The residents of Brough and Welton, where Turpin had stayed whilst in Yorkshire said that they had seen Turpin many times ride towards Lincolnshire and return with more horses than he set out with, they thought he must surely be a highwayman or horse-thief, yet they had no proof, indeed they still thought he was John Palmer. The justices asked Palmer about his life, where had he come from, what was his occupation, he claimed he had always been a Butcher in Long Sutton, taking over his fathers trade, yet he had let his sister keep the family home when their father had died and so John had left to find a new place to live, he had said he had also left because he had got into some debt over a few sheep he had sold to someone which had turned out to be rotten with disease and so he had left Long Sutton because of that too. It was a risky, but very convincing lie, not convincing enough because the justices in York sent a messenger to the Justice in Long Sutton, Mr Delamore, to ask if he knew of the Palmer family of Butchers. Mr Delamore’s reply came as no shock to the Justices of York, he informed them that John Palmer had only lived in Long Sutton for about nine months and was a wanted man there for stealing sheep and horses. This on its own was enough to see Dick Turpin hung, or at least transported to the colonies, Mr Justice Crowley sent John Palmer to York Castle Prison on 16th October 1638, it was here about four months later that the true identity of John Palmer became known, not the small time Sheep and Horse thief, murderer of nothing more than a Cockerel, but he was Richard "Dick" Turpin, murderer of his own accomplice in crime and the infamous Highwayman!
Turpin was tried on the 22nd March 1739 for the crime of horse stealing in Long Sutton, for this crime he was condemned to be hung from the neck until he was dead (not for highway robbery it should be noted). For some reason the court then tried to prove he was Dick Turpin, two witnesses were brought forward, one man called James Smith said he had known Turpin from childhood and he had been born in Hempstead in Essex, wether true or not is debatable, the other witness was named Edward Seward who had also known him since childhood, in fact some historians say he was Turpins brother in law, this witness was more credible in that he knew Dick Turpins father was called John Turpin who owned The Bell public house in Hempstead. Dick Turpin was then convicted of killing his friend King, although already headed for the scaffold perhaps this way he would go with a clearer conscience, for his demeanor changed completely after his trial, he became light hearted and jovial, as though a great weight had been lifted from his head. As word reached the south that Dick Turpin was to be hung in York hundreds if not thousands flocked to the city to see him hung, he gave ten shillings for five men to be his mourners, following his cart as he passed through the city streets, stopping off at a public house for a drink, the last "one for the road", dressed in a fine white suite he spoke loudly and clearly to the crowds gathering to see him, he also left a gold ring and two pairs of shoes and clogs to a married woman that he knew in Brough, though he acknowledged that he still had a wife and child of his own in Essex. Alongside him on his cart was his coffin, bowing to the people around it was one of the most theatrical performances anyone has ever given whilst on the way to their own death, perhaps this was his plan after all, to die in such a way that people for centuries after still remember his name, after all how many remember his accomplices?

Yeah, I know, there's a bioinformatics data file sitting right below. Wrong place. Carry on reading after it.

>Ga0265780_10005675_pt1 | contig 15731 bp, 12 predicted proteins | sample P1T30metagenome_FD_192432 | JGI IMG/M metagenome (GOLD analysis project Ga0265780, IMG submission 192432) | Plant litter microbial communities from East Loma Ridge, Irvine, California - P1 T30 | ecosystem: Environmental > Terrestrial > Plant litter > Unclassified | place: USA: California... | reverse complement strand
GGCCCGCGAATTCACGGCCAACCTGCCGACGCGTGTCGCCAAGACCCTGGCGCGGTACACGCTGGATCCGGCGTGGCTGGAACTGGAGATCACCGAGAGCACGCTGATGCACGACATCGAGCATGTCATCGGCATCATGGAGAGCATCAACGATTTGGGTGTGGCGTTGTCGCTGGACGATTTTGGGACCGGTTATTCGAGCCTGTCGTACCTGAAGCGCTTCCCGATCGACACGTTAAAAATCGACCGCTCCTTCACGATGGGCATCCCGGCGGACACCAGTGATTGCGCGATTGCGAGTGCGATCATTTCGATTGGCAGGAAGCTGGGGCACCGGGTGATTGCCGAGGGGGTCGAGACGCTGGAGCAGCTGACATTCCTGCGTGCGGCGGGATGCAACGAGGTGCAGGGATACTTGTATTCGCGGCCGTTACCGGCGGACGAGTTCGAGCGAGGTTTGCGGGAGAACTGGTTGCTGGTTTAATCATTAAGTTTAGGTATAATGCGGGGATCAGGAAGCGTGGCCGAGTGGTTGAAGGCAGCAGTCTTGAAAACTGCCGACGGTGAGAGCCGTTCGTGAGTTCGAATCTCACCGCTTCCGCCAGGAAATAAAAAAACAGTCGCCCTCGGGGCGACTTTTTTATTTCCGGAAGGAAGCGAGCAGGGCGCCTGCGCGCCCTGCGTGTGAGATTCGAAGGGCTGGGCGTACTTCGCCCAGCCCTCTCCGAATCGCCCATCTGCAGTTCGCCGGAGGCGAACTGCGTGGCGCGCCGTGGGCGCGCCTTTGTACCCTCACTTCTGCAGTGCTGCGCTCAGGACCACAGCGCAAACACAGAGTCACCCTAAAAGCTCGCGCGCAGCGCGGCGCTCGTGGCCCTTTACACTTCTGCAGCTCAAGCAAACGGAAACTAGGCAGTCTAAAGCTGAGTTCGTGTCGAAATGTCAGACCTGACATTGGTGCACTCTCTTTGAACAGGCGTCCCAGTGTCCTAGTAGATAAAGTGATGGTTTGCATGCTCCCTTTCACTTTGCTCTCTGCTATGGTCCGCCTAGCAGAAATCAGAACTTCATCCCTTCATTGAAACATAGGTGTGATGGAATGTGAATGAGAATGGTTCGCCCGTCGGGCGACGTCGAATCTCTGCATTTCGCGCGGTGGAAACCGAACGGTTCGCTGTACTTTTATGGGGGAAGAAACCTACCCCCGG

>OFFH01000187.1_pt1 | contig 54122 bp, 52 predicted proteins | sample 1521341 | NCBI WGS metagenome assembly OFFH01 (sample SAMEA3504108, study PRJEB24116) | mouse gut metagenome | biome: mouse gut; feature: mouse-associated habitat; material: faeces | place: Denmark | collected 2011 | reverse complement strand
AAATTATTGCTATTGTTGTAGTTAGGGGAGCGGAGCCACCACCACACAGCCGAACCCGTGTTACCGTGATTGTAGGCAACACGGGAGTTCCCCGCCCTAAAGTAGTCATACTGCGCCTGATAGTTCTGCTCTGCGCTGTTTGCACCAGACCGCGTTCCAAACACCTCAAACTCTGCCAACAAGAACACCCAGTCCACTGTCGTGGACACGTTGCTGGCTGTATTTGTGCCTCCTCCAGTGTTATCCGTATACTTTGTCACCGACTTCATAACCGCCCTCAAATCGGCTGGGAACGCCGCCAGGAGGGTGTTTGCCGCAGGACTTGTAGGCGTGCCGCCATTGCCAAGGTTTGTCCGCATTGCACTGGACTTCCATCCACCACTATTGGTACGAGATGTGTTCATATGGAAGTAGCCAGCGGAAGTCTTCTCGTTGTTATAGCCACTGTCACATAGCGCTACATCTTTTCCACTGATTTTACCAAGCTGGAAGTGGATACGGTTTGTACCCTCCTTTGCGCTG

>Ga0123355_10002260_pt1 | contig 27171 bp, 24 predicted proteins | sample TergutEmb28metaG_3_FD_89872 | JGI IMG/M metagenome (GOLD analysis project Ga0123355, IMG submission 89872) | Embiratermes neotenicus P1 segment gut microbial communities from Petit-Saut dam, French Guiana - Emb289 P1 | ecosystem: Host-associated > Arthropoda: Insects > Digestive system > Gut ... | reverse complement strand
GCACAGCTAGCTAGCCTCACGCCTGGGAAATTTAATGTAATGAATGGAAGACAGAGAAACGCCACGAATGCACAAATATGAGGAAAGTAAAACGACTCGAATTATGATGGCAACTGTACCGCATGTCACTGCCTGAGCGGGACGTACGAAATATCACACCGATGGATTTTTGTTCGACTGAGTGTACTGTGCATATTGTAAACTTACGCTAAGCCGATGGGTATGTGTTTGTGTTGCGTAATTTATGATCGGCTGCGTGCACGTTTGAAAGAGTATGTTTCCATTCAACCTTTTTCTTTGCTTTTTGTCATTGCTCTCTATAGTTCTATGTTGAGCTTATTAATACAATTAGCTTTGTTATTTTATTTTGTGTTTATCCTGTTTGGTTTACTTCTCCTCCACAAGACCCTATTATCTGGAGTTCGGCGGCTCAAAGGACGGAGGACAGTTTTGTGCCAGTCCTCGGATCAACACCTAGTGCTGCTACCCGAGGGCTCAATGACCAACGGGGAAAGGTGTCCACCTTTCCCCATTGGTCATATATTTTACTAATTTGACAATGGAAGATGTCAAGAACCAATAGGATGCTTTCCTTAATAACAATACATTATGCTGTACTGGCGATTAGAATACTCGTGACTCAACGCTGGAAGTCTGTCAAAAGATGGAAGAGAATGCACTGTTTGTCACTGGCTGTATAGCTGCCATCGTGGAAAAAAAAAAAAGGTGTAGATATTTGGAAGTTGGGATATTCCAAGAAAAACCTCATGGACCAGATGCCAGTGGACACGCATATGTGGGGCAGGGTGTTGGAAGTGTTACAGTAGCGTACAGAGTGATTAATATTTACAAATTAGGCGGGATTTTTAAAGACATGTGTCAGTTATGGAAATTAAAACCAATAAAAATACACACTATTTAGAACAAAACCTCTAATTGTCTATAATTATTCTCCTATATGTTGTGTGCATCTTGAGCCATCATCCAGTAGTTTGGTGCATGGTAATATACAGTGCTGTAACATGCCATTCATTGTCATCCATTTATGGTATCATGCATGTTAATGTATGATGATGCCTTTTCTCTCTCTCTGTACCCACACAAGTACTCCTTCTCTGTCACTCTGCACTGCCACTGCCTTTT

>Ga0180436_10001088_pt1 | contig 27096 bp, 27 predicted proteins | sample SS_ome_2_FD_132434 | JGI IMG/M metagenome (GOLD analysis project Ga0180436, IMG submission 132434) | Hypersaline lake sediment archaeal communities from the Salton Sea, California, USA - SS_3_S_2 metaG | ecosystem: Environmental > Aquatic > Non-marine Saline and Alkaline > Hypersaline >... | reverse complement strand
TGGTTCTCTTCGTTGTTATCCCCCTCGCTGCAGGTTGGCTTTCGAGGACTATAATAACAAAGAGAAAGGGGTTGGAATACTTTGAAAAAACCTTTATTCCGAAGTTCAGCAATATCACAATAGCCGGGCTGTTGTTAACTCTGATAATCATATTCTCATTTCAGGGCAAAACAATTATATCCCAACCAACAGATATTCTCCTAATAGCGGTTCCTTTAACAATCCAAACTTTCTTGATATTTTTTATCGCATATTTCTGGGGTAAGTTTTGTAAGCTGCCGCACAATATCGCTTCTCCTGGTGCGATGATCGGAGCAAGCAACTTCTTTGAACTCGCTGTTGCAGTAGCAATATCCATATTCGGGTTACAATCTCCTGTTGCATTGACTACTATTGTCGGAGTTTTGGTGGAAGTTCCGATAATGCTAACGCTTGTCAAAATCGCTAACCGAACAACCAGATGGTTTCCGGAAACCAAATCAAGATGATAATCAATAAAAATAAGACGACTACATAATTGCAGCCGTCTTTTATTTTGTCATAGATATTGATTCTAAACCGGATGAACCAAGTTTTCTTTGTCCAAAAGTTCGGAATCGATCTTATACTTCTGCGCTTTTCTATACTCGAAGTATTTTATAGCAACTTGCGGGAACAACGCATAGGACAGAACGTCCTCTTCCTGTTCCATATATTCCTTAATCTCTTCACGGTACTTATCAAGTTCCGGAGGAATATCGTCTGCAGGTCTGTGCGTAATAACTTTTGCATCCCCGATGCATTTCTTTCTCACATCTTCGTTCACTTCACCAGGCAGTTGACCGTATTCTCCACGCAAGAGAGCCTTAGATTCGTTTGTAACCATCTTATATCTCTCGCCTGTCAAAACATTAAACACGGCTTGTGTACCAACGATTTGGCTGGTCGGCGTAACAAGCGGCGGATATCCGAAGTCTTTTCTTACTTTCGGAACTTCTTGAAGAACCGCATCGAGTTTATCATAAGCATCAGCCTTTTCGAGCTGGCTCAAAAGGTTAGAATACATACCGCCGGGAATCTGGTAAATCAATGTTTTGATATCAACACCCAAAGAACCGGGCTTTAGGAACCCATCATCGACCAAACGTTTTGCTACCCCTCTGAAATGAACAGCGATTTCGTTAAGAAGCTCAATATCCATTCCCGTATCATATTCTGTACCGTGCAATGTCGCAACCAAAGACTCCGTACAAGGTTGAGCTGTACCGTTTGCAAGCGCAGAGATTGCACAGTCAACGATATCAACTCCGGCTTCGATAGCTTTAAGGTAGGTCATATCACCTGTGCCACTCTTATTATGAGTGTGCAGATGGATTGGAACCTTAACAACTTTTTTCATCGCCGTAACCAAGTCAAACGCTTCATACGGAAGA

As was the fashion at the time Turpin had to climb a ladder up to the noose, he did so admirably, though as he stood at the bottom looking upwards his right leg began to shake, he stamped it hard on the ground a few times and the shaking stopped, as befitted his entire performance that day, he climbed the steps to the noose and put his head through, he then chatted to the hangman (a fellow Highwayman who was released by volunteering to be hangman for the day) for around half an hour before he stepped off the ladder and struggled for five minutes, thrashing and urinating, staining his white suit, yellow at the front and brown at the rear, he died after five minutes, the fact he was covered in his own faeces and urine is not remembered, his performance of the day gave rise to his renown, yet had he gone to his death a crying gibbering wreck like most did would we still know his name? And would his ghost now supposedly haunt so many places?
Categories: Famous Ghosts